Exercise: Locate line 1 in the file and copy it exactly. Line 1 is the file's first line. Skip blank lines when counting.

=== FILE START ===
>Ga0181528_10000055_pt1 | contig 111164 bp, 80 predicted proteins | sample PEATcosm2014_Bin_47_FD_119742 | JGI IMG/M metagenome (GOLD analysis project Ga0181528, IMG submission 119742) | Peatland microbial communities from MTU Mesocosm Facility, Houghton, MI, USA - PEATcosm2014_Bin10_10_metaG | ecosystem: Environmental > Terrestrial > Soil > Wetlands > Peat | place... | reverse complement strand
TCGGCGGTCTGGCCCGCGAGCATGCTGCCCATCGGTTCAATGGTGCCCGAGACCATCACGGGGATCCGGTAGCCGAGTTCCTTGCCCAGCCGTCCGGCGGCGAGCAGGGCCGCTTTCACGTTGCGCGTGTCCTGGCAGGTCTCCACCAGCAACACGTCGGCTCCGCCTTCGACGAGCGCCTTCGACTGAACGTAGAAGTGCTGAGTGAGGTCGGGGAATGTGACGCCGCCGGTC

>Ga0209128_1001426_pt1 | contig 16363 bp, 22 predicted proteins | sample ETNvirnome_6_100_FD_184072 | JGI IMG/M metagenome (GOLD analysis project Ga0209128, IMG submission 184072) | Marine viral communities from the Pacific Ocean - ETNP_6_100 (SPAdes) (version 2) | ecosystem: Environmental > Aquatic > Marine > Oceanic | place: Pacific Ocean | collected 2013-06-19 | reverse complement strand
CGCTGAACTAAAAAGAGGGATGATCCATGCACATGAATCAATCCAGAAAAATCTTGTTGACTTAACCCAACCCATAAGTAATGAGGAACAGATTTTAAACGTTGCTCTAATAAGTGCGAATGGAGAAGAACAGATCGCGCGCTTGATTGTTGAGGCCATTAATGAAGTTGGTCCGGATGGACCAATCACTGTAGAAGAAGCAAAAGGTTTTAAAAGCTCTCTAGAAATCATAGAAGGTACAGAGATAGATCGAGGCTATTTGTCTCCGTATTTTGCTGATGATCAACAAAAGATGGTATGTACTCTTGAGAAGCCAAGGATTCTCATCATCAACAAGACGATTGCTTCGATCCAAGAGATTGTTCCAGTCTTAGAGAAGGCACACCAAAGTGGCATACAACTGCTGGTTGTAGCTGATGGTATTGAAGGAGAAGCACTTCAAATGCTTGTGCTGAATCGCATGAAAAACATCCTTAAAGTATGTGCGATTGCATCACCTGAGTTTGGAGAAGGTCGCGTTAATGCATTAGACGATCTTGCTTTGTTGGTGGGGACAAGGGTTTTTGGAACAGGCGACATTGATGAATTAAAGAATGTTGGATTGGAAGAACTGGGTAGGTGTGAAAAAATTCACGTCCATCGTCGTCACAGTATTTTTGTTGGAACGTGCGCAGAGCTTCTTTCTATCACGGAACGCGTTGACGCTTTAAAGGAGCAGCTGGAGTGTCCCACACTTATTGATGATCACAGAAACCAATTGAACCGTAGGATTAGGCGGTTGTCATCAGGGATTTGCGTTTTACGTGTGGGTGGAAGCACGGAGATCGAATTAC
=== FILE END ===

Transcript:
>Ga0181528_10000055_pt1 | contig 111164 bp, 80 predicted proteins | sample PEATcosm2014_Bin_47_FD_119742 | JGI IMG/M metagenome (GOLD analysis project Ga0181528, IMG submission 119742) | Peatland microbial communities from MTU Mesocosm Facility, Houghton, MI, USA - PEATcosm2014_Bin10_10_metaG | ecosystem: Environmental > Terrestrial > Soil > Wetlands > Peat | place... | reverse complement strand